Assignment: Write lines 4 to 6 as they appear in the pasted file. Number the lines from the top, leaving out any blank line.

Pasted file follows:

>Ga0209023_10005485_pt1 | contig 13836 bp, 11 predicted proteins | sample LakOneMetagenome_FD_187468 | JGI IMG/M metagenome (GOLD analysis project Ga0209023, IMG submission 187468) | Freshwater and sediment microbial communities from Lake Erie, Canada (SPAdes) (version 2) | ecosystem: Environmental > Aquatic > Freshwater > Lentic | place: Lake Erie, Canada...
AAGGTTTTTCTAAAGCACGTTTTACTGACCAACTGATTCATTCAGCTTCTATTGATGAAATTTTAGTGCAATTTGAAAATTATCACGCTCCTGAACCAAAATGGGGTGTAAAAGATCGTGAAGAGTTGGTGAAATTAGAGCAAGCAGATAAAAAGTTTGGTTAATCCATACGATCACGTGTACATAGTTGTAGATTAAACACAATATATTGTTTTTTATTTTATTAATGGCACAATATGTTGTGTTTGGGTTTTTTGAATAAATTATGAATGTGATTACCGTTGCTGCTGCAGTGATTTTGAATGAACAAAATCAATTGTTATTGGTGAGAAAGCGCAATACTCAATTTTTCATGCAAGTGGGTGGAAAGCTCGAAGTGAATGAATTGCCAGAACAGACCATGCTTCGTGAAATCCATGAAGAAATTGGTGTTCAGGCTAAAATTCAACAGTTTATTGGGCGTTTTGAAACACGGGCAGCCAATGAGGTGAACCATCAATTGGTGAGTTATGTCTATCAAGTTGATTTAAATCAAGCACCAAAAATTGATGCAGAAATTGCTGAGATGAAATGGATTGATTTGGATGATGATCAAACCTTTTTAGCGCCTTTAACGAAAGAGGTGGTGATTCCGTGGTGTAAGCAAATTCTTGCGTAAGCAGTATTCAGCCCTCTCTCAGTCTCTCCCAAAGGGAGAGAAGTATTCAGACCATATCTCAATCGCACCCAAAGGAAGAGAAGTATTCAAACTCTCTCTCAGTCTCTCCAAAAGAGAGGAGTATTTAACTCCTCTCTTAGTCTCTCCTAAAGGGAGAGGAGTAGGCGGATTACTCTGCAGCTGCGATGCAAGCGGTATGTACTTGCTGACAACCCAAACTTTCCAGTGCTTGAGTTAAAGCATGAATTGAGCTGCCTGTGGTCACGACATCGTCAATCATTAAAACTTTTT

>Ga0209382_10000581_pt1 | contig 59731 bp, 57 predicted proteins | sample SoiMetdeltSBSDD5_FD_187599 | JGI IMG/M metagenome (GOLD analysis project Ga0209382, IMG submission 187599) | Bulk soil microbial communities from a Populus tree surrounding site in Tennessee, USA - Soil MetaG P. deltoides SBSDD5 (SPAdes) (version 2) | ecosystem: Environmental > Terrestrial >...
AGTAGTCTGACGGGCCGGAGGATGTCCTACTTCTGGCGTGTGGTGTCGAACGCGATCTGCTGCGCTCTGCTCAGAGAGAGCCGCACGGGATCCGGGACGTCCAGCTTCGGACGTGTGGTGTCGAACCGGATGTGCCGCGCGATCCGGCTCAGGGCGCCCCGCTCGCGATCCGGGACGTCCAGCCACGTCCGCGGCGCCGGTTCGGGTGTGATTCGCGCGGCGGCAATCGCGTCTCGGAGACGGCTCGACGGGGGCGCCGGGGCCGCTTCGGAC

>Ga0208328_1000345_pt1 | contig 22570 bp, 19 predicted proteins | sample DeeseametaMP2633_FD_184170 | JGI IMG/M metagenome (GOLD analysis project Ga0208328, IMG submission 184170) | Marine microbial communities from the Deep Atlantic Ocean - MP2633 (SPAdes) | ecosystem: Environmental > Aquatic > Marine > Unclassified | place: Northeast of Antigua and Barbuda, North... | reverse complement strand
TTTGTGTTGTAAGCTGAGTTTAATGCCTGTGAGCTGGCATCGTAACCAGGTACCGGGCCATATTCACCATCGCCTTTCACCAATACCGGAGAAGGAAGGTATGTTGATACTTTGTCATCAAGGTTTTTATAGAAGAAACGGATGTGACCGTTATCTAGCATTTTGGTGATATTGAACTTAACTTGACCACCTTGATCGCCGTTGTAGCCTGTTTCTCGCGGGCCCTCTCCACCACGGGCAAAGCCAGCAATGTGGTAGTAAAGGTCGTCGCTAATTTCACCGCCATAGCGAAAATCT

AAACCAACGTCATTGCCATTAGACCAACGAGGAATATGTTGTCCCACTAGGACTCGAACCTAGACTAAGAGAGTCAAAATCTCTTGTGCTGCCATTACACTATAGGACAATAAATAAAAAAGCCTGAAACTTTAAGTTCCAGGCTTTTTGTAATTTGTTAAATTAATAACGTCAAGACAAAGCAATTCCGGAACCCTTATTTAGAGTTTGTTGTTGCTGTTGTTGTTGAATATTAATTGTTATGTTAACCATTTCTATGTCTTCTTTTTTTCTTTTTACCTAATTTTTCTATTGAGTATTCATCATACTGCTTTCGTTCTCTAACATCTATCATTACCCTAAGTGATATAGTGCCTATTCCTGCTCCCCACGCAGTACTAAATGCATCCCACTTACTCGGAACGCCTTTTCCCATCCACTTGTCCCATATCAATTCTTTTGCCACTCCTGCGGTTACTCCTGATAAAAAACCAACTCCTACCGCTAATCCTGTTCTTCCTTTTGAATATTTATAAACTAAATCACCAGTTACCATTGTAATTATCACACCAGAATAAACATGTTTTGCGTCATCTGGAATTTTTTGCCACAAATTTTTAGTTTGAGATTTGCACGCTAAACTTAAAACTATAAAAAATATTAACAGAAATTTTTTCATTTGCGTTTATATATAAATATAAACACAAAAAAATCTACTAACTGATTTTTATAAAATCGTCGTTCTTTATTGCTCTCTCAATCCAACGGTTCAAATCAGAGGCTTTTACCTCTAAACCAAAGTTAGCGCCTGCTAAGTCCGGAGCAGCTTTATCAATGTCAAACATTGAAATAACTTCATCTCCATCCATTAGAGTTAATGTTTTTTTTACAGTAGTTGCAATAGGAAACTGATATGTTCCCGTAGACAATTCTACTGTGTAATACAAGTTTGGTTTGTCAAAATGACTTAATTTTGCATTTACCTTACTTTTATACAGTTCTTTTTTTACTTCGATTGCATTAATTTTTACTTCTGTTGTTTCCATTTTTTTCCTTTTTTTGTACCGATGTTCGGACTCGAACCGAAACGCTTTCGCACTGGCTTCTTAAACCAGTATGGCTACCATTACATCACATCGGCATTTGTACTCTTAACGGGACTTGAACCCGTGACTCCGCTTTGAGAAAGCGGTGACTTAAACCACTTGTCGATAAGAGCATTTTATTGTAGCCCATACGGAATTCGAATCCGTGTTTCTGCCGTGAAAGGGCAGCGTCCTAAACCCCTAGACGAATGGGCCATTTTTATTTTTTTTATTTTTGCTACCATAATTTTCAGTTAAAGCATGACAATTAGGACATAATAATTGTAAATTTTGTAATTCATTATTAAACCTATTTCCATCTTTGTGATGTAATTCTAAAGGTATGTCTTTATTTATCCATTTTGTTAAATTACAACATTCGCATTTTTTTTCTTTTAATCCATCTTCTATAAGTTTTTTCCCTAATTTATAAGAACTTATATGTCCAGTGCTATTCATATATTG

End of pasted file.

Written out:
AGTAGTCTGACGGGCCGGAGGATGTCCTACTTCTGGCGTGTGGTGTCGAACGCGATCTGCTGCGCTCTGCTCAGAGAGAGCCGCACGGGATCCGGGACGTCCAGCTTCGGACGTGTGGTGTCGAACCGGATGTGCCGCGCGATCCGGCTCAGGGCGCCCCGCTCGCGATCCGGGACGTCCAGCCACGTCCGCGGCGCCGGTTCGGGTGTGATTCGCGCGGCGGCAATCGCGTCTCGGAGACGGCTCGACGGGGGCGCCGGGGCCGCTTCGGAC

>Ga0208328_1000345_pt1 | contig 22570 bp, 19 predicted proteins | sample DeeseametaMP2633_FD_184170 | JGI IMG/M metagenome (GOLD analysis project Ga0208328, IMG submission 184170) | Marine microbial communities from the Deep Atlantic Ocean - MP2633 (SPAdes) | ecosystem: Environmental > Aquatic > Marine > Unclassified | place: Northeast of Antigua and Barbuda, North... | reverse complement strand
TTTGTGTTGTAAGCTGAGTTTAATGCCTGTGAGCTGGCATCGTAACCAGGTACCGGGCCATATTCACCATCGCCTTTCACCAATACCGGAGAAGGAAGGTATGTTGATACTTTGTCATCAAGGTTTTTATAGAAGAAACGGATGTGACCGTTATCTAGCATTTTGGTGATATTGAACTTAACTTGACCACCTTGATCGCCGTTGTAGCCTGTTTCTCGCGGGCCCTCTCCACCACGGGCAAAGCCAGCAATGTGGTAGTAAAGGTCGTCGCTAATTTCACCGCCATAGCGAAAATCT